Rick McIntyre took a job not to keep the wolf from the door, but to make sure he was always there when it came calling.

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This article was published 28/12/2019 (533 days ago), so information in it may no longer be current.

Rick McIntyre took a job not to keep the wolf from the door, but to make sure he was always there when it came calling.

This elderly American is a celebrated world expert on one of earth’s pre-eminent predators, and has spent more time watching wolves than anyone on Earth.

McIntyre describes a highly social and sophisticated animal with a bite that measures well over a thousand pounds per square inch, an almost human-like affection for its kind, long legs to travel long distances with minimal energy (with wide paws that are snowshoes in winter) and an uncanny capacity to work in concert to bring down prey much larger than itself in a lightning ballet of strategic thinking at 55 kilometres per hour. These animals truly are nature’s deadly infantry.

The Rise of Wolf 8 is an important book about the character and conduct of grey wolves, changing attitudes about the creatures, a wild area of American land 19 times the size of Winnipeg, a civil servant obsessed with the merit of scientific observation and animals imported from Canada in the late 1990s to reintroduce wolves in America’s Yellowstone National Park. It features a runt named Wolf 8 who, to McIntyre’s surprise, blossoms with age into a magnificent leader of his particular pack and becomes a master of benign manipulation and aggressive generalship of his four-legged troops. Wolf 8 is Ronald Reagan and field marshal Erwin Rommel in a fur coat.

The now-retired McIntyre worked in several U.S. national parks over 50 years, and has recorded more sightings of wild wolves than anyone in the world — a record of 100,000 sightings as his book was being typeset.

Astonishingly dedicated, McIntyre rose before dawn every single day for 15 years without interruption to observe the Yellowstone wolves, a kind of record probably not in the Guinness book but it should be.

Back in the 1920s, park rangers at Yellowstone (which is mostly in Wyoming) wiped out the last of the wild wolves in the park because they thought them good for nothing. But, as McIntyre recounts, times and attitudes change, and 70 years later, 14 wolves from Alberta and 17 from B.C. were brought down to repopulate the park as a means of controlling a problem their absence created — an exploding population of elk that was threatening farms and crops outside the park. What had been wiped out as a nuisance was brought back as a welcomed necessity.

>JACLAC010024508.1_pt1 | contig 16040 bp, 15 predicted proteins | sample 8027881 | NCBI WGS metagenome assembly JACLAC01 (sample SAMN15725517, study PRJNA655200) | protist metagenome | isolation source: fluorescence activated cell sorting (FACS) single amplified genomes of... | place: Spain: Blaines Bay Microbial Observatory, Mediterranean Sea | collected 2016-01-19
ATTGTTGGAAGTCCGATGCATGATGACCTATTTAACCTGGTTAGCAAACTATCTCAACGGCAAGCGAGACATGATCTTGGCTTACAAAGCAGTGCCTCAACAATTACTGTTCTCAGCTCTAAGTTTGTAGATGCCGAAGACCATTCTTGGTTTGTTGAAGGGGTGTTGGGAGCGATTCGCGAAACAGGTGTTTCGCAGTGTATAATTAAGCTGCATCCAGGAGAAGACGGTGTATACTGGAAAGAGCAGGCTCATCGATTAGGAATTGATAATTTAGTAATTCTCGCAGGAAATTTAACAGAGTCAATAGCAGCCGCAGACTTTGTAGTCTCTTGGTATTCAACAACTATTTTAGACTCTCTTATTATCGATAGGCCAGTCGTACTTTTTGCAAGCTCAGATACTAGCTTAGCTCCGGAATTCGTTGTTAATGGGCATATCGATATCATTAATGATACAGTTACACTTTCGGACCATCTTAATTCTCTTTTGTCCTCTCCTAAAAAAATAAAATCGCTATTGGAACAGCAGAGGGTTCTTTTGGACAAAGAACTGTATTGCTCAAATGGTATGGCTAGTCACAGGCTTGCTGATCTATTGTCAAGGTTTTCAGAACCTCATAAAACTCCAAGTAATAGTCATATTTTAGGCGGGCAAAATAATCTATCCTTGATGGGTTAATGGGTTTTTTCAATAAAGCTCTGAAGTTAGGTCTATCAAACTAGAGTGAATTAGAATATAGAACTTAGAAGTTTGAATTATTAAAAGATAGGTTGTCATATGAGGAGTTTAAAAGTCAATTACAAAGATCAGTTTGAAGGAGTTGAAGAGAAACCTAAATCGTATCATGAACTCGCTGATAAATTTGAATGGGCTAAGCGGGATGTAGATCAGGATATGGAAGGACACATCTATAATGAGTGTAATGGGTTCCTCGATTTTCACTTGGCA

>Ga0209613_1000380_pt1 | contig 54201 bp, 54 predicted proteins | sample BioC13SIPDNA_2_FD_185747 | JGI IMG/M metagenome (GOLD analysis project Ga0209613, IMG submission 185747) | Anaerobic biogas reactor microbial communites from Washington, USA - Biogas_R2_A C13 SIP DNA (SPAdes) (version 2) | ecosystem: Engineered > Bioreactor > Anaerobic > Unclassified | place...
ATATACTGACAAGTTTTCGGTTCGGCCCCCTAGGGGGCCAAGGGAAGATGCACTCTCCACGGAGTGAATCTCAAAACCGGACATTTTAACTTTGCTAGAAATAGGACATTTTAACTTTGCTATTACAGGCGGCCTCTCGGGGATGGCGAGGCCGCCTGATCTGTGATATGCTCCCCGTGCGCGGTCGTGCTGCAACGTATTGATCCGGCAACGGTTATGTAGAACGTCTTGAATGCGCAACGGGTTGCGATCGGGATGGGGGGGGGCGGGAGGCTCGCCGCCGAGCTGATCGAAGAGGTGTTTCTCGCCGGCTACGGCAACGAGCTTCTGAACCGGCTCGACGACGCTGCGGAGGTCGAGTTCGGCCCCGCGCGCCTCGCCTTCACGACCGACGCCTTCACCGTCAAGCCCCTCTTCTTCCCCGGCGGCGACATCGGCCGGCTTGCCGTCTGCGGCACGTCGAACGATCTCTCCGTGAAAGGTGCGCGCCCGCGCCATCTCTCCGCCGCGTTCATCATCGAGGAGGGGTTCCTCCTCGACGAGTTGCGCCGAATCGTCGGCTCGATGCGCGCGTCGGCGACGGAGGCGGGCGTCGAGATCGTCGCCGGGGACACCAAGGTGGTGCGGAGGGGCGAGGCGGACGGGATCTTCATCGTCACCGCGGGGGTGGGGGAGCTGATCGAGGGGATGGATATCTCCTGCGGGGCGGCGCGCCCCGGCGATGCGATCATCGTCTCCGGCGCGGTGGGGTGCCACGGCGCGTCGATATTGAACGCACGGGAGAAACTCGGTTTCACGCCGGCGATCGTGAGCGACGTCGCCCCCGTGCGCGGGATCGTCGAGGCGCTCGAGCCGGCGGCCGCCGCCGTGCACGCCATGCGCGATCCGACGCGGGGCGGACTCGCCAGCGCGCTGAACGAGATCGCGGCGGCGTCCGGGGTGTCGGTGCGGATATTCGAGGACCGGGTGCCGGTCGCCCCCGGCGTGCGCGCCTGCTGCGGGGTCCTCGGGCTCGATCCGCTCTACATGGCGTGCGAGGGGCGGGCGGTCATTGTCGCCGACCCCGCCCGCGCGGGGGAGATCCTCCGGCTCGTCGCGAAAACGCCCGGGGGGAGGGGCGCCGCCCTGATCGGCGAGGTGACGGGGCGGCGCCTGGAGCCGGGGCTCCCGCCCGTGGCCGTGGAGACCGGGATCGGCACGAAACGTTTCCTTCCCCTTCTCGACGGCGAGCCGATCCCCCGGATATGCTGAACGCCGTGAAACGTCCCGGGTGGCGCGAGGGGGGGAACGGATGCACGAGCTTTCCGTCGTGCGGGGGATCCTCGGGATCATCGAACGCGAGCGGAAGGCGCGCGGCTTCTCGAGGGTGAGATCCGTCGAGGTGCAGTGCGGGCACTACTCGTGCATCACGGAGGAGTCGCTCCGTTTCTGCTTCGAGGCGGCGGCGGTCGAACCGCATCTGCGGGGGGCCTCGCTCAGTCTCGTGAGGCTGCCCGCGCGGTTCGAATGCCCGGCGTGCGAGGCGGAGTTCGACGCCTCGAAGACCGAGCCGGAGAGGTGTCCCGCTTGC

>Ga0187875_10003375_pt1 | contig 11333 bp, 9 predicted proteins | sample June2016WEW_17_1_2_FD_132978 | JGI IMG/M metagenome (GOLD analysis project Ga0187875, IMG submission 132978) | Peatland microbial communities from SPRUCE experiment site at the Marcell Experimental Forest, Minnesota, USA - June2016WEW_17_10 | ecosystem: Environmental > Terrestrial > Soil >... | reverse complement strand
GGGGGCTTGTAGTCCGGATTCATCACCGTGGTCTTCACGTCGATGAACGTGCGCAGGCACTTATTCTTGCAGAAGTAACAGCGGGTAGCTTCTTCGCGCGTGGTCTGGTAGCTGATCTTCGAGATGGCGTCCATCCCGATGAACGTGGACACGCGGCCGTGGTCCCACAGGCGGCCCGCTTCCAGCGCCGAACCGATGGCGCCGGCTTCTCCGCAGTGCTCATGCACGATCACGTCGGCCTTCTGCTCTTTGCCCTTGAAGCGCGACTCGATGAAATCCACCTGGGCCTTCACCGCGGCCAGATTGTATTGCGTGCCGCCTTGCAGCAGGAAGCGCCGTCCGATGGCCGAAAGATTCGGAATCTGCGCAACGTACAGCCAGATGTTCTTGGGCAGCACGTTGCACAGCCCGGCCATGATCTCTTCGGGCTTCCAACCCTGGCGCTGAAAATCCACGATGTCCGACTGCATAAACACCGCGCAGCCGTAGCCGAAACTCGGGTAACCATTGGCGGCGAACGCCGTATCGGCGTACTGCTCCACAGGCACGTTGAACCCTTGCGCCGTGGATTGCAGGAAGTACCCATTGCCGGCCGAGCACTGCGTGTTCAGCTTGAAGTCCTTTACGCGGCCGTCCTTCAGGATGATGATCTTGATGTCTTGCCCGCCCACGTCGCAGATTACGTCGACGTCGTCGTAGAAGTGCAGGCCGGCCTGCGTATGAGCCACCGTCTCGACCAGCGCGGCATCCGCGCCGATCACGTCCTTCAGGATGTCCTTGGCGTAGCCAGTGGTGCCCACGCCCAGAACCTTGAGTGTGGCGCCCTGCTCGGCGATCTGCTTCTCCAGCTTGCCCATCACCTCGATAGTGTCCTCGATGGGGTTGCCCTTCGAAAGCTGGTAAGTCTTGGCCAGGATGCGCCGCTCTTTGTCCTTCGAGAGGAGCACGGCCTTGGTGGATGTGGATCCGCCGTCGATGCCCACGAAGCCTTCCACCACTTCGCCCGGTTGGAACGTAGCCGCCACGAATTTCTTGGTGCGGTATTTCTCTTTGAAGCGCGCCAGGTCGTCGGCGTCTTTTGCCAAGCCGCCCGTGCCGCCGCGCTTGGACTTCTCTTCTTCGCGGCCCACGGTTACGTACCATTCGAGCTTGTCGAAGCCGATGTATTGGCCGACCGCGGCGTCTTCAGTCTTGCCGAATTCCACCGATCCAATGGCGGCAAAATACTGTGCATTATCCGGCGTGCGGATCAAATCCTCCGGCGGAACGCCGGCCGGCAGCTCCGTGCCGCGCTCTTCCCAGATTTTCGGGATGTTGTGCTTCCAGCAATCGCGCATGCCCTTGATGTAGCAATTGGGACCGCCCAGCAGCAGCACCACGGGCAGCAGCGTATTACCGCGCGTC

LM Otero / The Associated Press files</p><p>A timber wolf walks in a mountain stream in Yellowstone National Park, Wyo., where wolves were killed off in the 1920s before being reintroduced in the late 1990s.</p>

LM Otero / The Associated Press files

A timber wolf walks in a mountain stream in Yellowstone National Park, Wyo., where wolves were killed off in the 1920s before being reintroduced in the late 1990s.

The Rise of Wolf 8 is the first book of a trilogy. The next two books will be the stories of Wolf 21, one of 8’s adopted sons, and his relatives and descendants.

The head of Yellowstone’s grey wolf restoration project has nothing but effusive support for McIntyre’s work. "If you know what an animal is thinking, then you can know the animal," wildlife biologist Douglas Smith says. "Rick has come as close as anyone to this phenomenal feat: understanding the thoughts of a wolf."

McIntyre’s love and respect for wolves shines through his descriptions of their conduct. To him, they are almost human, and it shows in the anthropomorphic terms he employs. In this book, they are us and we are them. It is a pleasant feeling.

As well, McIntyre describes that today’s dog licks the face of a human coming home because their wolf ancestor did the same thing, begging for food from an adult returning from the hunt. The modern dog’s uncanny ability to sense moods in humans also comes from the wolf. McIntyre saw many examples of empathy among adult wolves for struggling juniors, how they instinctively home in on troubled feelings in the pack and move to heal them with affection and companionship.

McIntyre could have cut back on the number of sightings he describes and what he learned from them — a sense of sameness creeps in. It becomes like ice cream — a real pleasure until you’ve had too much of it. But it’s a small price to pay for an understanding of what and how this magnificent animal thinks.

Barry Craig is a retired journalist.